Corey Lab

Corey Lab

Corey lab group photo

Our Research

Welcome to the Corey Lab. Our lab focuses on the pathogenesis of chronic viral infections and host immune responses. This includes herpes simplex virus type 2 (HSV-2) and HIV. We use HSV as a model to study the tissue based immune system of the genital tract. Our studies indicate a diverse and unique set of tissue resident cells populate the genital tract and our work is devoted to identifying and understanding the role of these cells in disease pathogenesis. The ultimate goal for these projects is to develop immunotherapeutic methods to control subclinical HSV-2 reactivation and reduce the transmission to sexual partners. Our lab has also initiated several preclinical studies to use adoptive transfer of genetically engineered T cells to traffic to and be effectors in lymphoid follicles with a goal to eradicate HIV infections.



The Journal of Virology 2019

Acute Infection and Subsequent Subclinical Reactivation of Herpes Simplex Virus 2 after Vaginal Inoculation of Rhesus Macaques. Lo M, Zhu J, Hansen SG, Carroll T, Farr Zuend C, Nöel-Romas L, Ma ZM, Fritts L, Huang ML, Sun S, Huang Y, Koelle DM, Picker LJ, Burgener A, Corey L, Miller CJ.

The Journal of Experimental Medicine 2017

Keratinocytes produce IL-17c to protect peripheral nervous systems during human HSV-2 reactivation. Peng T, Chanthaphavong RS, Sun S, Trigilio JA, Phasouk K, Jin L, Layton ED, Li AZ, Correnti CE, De van der Schueren W, Vazquez J, O'Day DR, Glass IA, Knipe DM, Wald A, Corey L, Zhu J.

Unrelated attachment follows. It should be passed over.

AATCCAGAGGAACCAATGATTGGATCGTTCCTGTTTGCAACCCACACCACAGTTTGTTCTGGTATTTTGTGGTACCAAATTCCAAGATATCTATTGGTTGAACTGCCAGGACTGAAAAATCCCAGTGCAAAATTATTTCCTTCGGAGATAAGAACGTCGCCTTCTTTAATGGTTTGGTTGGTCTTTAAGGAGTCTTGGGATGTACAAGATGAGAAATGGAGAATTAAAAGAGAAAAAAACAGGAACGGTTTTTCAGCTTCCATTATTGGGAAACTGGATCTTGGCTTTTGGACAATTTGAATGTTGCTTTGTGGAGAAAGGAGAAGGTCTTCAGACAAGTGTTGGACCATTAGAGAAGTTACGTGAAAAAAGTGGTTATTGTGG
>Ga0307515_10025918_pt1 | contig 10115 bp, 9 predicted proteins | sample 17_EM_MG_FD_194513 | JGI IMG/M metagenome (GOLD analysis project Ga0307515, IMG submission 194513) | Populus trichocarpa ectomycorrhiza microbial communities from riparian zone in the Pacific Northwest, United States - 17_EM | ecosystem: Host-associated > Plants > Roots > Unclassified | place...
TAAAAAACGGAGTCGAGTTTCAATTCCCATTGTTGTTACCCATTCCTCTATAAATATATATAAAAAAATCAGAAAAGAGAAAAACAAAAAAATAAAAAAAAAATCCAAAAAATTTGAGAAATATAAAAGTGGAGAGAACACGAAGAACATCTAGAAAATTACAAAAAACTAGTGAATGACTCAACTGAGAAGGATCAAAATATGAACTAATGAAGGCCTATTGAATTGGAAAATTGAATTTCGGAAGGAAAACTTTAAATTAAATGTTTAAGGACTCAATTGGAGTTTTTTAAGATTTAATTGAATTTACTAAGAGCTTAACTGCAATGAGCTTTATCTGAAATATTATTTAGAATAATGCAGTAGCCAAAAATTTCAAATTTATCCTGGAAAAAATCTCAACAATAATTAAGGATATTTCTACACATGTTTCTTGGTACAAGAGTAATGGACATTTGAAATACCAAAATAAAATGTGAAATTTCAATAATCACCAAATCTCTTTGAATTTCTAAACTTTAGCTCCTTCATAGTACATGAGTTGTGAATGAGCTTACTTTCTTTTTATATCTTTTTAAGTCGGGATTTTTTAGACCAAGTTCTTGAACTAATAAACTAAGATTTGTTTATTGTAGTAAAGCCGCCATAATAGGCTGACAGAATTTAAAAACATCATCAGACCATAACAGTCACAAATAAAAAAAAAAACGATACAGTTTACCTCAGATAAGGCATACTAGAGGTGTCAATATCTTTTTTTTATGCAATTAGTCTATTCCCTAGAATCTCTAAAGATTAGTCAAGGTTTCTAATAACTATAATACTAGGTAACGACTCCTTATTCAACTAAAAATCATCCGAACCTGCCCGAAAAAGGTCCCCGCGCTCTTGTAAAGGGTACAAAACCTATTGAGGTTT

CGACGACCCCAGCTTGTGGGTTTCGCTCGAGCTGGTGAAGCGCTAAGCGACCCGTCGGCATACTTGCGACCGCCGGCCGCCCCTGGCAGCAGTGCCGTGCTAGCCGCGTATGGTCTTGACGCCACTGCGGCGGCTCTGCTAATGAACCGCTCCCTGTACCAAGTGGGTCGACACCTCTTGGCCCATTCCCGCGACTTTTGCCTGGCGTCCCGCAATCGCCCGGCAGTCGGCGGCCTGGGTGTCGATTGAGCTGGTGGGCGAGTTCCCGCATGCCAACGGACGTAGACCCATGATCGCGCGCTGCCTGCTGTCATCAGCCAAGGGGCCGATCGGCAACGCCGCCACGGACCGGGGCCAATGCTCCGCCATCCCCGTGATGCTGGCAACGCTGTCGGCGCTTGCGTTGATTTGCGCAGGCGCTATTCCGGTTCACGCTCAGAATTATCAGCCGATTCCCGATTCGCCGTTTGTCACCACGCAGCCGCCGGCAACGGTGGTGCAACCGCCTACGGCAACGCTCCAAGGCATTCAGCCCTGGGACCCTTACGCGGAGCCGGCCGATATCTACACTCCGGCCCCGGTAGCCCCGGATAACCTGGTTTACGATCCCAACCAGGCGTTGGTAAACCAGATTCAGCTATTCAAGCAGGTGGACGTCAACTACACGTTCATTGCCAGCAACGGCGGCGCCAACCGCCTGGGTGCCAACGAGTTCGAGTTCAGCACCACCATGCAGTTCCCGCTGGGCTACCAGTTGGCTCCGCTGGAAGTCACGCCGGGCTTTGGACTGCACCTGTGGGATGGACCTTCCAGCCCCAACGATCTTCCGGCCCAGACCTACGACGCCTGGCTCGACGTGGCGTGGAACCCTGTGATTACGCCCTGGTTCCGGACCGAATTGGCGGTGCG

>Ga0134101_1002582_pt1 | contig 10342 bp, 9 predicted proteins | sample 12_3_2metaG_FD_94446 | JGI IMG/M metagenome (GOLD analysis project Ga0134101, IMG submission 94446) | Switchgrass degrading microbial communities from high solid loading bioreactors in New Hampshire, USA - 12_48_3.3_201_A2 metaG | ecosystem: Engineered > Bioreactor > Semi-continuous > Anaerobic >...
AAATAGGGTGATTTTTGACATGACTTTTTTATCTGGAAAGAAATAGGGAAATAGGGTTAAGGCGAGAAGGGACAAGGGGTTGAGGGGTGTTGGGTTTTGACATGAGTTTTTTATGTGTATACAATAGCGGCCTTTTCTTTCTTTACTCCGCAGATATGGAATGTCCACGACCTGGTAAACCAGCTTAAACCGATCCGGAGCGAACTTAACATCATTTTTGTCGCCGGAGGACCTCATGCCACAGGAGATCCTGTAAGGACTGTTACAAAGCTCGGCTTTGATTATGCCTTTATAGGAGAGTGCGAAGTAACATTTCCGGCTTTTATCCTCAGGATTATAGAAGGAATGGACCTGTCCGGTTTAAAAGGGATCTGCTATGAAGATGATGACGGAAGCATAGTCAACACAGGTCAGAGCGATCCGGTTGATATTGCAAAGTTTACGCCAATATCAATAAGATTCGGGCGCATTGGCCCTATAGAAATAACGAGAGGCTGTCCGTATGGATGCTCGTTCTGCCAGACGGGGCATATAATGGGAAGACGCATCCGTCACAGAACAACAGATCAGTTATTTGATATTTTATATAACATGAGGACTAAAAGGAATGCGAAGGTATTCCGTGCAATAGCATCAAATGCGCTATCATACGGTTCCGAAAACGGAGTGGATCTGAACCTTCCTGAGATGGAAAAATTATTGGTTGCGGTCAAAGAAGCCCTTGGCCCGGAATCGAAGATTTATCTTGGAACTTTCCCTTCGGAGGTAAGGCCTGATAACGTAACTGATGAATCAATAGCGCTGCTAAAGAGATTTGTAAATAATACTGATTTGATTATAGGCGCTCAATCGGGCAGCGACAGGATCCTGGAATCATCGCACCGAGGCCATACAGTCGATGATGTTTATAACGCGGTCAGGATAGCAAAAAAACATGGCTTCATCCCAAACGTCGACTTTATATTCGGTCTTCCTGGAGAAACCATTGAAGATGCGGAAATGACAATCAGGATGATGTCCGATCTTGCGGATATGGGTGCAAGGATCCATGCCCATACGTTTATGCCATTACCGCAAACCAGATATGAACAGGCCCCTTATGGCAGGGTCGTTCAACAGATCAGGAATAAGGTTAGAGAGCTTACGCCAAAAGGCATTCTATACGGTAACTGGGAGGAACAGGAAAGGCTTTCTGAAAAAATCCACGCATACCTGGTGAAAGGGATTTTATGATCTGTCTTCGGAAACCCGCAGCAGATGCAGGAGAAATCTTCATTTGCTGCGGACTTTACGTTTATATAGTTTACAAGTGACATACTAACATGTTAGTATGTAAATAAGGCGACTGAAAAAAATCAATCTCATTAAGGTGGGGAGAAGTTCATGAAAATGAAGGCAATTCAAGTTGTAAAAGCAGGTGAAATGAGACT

Recent News

Despite early rise, longterm ART decreases HSV shedding

Science Spotlight | B Traxinger | Dec. 17, 2018

'Cautiously optimistic' about HIV vaccines

Hutch News | Sabin Russell | Nov. 30, 2018
A conversation in advance of World AIDS Day with pioneering HIV researcher Dr. Larry Corey

HVTN 100 clinical trial findings advance HIV vaccine research and development

VIDD News | Aziel Gangerdine | June 26, 2018
An HIV vaccine regimen tested in an early-phase clinical trial elicited robust immune responses that appeared to be stronger than those observed in a landmark 2009 study showing that a vaccine can protect people from HIV infection.